Ovarian cancer stem cells targeted in new research

October 5, 2012

Ovarian cancer takes the lives of nearly 900 Australian women each year. It's called the silent killer because by the time most cases are detected, the cancer has spread to other vital organs throughout the abdominal area.

Now QUT scientists together with researchers from India's National Center for Cell Sciences are hot on the trail of the that regulates .

Dr Ying Dong, a QUT research fellow in the School of Biomedical Sciences in QUT's IHBI (Institute of Health and Biomedical Innovation) said ovarian cancer was difficult to treat and fewer than 30 per cent of women survived after five years.

She said 1272 Australian women were diagnosed with ovarian cancer in 2009 and that number was expected to be 1640 in 2020 according to the Australian Institute of Health and Welfare.

Research by Dr Dong and Professor Judith Clements in the Cancer Research Program at IHBI has shown that the secondary of ovarian cancer are resistant to the current chemotherapy.

"Surgery alone cannot remove all the tumour once it has spread to the other organs in the abdomen," Dr Dong said.

"Patients are given chemotherapy but the tumours eventually become resistant to it and recur.

"The key to fighting this cancer could be to identify the molecular or gene pathways that regulate it, such as the stem cells. They are the cells that change and build resistance to the chemotherapy."

Dr Dong said QUT's research collaborator in India, Dr Sharmila Bapat, and her team were the first in the world to identify ovarian cancer stem cells and predict potential gene pathways using bioinformatic analysis.

They will use the 3D-suspension model that Dr Dong developed to mimic the microenvironment of the metastatic tumour to study ' response to chemotherapy. Dr Dong will also use the model with cancer cells taken from patients with this tumour.

"Together, we will investigate the role of these pathways and test their potential as therapeutic targets," Dr Dong said.

"We hope we will be able to help design more effective treatment for women with ovarian cancer with this knowledge."

Explore further: Gene helps predict which ovarian cancer sufferers will benefit most from chemotherapy

Related Stories

Gene helps predict which ovarian cancer sufferers will benefit most from chemotherapy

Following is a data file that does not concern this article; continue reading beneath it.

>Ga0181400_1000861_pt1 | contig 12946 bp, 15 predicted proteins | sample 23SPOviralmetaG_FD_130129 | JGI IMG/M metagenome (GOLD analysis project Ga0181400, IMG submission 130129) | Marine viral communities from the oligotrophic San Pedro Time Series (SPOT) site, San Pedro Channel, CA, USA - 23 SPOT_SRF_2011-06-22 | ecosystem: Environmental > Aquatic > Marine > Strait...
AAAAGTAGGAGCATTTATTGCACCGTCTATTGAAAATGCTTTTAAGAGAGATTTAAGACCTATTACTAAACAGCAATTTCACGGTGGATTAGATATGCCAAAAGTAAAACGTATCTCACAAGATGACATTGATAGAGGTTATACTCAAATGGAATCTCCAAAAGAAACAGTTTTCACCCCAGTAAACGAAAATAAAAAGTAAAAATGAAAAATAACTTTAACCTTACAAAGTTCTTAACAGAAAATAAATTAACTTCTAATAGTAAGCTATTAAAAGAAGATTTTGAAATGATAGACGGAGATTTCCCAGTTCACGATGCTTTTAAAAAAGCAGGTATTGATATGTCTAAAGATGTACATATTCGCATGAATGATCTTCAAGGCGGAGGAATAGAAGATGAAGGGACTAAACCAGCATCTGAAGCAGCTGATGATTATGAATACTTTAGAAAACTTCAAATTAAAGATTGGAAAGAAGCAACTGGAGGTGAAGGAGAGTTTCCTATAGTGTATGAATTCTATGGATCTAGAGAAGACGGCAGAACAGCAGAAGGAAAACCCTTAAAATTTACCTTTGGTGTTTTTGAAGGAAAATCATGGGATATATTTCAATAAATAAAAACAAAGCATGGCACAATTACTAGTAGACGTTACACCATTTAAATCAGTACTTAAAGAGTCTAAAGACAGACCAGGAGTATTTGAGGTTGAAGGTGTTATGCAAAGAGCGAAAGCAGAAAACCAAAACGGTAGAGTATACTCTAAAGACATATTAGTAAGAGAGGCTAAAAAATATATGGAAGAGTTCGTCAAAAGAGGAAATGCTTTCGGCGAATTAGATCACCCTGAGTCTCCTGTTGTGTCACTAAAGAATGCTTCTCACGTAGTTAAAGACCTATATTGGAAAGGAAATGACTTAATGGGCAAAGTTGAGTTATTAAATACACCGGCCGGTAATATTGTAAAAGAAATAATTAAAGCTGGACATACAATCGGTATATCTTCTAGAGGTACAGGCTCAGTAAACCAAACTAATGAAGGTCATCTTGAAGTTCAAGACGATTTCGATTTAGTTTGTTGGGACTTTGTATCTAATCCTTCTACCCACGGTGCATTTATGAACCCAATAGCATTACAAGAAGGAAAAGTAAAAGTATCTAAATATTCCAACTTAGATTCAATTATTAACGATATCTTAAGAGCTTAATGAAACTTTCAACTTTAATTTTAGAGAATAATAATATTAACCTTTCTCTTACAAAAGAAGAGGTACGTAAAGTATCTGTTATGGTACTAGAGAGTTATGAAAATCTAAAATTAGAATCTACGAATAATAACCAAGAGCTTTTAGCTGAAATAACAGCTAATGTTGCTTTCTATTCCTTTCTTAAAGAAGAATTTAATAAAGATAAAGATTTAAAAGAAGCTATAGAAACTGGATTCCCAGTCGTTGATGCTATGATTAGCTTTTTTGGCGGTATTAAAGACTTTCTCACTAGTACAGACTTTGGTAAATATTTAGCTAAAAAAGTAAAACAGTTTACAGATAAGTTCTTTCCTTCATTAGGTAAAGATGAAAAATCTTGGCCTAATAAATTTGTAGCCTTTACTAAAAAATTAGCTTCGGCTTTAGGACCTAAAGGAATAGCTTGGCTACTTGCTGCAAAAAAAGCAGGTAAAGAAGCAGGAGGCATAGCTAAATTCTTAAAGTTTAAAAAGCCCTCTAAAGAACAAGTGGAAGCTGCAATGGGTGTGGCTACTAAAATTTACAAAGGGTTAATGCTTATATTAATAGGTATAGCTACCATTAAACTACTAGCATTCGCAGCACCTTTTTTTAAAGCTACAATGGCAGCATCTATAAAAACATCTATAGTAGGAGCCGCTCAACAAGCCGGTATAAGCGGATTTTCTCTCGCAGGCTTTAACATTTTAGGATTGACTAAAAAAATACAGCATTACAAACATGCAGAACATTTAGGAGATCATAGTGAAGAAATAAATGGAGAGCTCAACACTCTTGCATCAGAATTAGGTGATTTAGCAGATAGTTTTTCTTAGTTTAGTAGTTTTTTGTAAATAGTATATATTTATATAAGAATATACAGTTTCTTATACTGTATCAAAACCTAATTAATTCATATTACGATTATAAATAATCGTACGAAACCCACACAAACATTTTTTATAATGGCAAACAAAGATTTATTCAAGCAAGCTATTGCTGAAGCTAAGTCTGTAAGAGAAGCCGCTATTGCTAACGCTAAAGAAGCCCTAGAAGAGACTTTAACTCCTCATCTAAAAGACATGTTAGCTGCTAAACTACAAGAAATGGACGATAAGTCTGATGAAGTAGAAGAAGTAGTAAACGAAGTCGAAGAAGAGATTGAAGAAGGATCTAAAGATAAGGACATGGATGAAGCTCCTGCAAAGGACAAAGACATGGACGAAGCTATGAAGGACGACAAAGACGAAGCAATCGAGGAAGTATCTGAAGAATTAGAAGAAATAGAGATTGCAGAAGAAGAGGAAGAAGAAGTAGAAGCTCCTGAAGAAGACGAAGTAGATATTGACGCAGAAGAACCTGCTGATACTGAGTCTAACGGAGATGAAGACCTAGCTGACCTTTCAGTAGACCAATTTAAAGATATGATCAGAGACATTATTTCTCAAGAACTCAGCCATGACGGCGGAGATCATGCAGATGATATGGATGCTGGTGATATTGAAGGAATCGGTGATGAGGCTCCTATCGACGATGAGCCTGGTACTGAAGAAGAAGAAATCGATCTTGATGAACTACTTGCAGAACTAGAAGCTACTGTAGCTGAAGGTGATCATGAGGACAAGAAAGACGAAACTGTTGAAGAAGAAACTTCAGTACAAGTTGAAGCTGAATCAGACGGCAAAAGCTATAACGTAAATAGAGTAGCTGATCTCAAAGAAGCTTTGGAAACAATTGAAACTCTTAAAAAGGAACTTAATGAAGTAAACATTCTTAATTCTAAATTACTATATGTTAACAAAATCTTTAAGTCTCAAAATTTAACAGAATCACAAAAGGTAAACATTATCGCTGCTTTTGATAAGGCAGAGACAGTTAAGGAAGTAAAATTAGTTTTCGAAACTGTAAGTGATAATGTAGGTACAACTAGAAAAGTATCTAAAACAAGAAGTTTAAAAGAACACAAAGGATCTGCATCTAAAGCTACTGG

September 19, 2012
(Medical Xpress)—Researchers from the University of Dundee have discovered that measuring how active a gene is could predict which women with ovarian cancer will benefit from platinum-based chemotherapy drugs - a common ...

Role of known cancer gene in ovarian cancer investigated

February 14, 2012
The role of a known cancer-causing gene in the development of the most lethal type of ovarian cancer is being investigated by researchers from the Walter and Eliza Hall Institute after they were awarded a Cure Cancer Australia ...

Tiny genetic variation can predict ovarian cancer outcome

December 5, 2011
Yale Cancer Center researchers have shown that a tiny genetic variation predicts chances of survival and response to treatment for patients with ovarian cancer.

Researchers investigate drug resistant ovarian cancer to improve clinical treatment

August 9, 2012
(Medical Xpress) -- A new study by TCD researchers investigates drug-resistant ovarian cancer cells. The findings which have been recently published in the international publication, PLoS One will increase understanding of ...

Evolving ovarian cancer cells 'dodge' treatment with chemotherapy

December 20, 2011
(Medical Xpress) -- Cancer Research UK scientists have discovered that the commonest type of ovarian cancer evolves at a startling rate, which may allow cancer cells to ‘dodge’ the current standard treatment, reveals ...

Recommended for you

Alternative splicing, an important mechanism for cancer

September 22, 2017
Cancer, which is one of the leading causes of death worldwide, arises from the disruption of essential mechanisms of the normal cell life cycle, such as replication control, DNA repair and cell death. Thanks to the advances ...

'Labyrinth' chip could help monitor aggressive cancer stem cells

September 21, 2017
Inspired by the Labyrinth of Greek mythology, a new chip etched with fluid channels sends blood samples through a hydrodynamic maze to separate out rare circulating cancer cells into a relatively clean stream for analysis. ...

Drug combination may improve impact of immunotherapy in head and neck cancer

September 21, 2017
Checkpoint inhibitor-based immunotherapy has been shown to be very effective in recurrent and metastatic head and neck cancer but only in a minority of patients. University of California San Diego School of Medicine researchers ...

Whole food diet may help prevent colon cancer, other chronic conditions

September 21, 2017
A diet that includes plenty of colorful vegetables and fruits may contain compounds that can stop colon cancer and inflammatory bowel diseases in pigs, according to an international team of researchers. Understanding how ...

New kinase detection method helps identify targets for developing cancer drugs

September 21, 2017
Purdue University researchers have developed a high-throughput method for matching kinases to the proteins they phosphorylate, speeding the ability to identify multiple potential cancer drug targets.

Brain cancer growth halted by absence of protein, study finds

September 20, 2017
The growth of certain aggressive brain tumors can be halted by cutting off their access to a signaling molecule produced by the brain's nerve cells, according to a new study by researchers at the Stanford University School ...

0 comments

Please sign in to add a comment. Registration is free, and takes less than a minute. Read more

Click here to reset your password.
Sign in to get notified via email when new comments are made.